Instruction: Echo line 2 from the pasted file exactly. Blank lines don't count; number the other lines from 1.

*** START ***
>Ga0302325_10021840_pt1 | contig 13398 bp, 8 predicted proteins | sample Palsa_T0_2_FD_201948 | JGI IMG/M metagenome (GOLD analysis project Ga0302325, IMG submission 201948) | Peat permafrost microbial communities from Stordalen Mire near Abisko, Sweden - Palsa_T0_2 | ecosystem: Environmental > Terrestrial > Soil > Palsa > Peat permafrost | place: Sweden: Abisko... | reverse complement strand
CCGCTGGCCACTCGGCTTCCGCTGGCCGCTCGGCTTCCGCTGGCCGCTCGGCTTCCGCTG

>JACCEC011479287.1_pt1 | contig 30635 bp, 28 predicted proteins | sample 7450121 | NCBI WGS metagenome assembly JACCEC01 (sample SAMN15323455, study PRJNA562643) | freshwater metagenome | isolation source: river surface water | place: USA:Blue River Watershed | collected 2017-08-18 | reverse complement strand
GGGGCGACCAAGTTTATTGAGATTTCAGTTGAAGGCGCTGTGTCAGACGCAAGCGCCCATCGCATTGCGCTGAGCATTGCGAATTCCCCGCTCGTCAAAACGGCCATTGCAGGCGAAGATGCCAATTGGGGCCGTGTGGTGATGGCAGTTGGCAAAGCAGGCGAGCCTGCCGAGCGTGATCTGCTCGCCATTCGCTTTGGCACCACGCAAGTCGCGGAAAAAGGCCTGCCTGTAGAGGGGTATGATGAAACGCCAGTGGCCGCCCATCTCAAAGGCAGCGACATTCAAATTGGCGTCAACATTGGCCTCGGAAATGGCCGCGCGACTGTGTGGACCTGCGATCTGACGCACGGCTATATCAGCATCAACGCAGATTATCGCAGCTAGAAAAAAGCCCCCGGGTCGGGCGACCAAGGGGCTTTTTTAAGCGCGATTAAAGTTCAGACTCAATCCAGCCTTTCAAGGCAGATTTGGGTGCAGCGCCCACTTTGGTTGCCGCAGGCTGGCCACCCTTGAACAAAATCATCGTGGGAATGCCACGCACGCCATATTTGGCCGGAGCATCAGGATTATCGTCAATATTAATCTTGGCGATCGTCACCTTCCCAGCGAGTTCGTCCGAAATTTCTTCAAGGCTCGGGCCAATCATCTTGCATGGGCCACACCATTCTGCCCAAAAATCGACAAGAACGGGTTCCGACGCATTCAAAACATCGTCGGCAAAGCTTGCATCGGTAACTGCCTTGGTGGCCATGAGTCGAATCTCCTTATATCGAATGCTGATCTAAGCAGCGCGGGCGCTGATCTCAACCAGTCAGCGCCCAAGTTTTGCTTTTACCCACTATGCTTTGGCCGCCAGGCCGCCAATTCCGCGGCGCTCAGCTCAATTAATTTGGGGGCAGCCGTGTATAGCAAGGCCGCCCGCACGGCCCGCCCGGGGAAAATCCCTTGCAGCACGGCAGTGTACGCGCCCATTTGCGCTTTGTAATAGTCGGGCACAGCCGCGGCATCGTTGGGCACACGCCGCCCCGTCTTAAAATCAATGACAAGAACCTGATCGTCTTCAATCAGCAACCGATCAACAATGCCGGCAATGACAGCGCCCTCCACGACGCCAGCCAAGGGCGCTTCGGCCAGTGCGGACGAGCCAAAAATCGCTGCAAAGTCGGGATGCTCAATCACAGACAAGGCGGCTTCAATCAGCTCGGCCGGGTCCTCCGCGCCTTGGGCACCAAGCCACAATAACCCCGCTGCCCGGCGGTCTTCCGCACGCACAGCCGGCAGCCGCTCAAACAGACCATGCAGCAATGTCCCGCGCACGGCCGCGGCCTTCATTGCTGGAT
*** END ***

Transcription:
CCGCTGGCCACTCGGCTTCCGCTGGCCGCTCGGCTTCCGCTGGCCGCTCGGCTTCCGCTG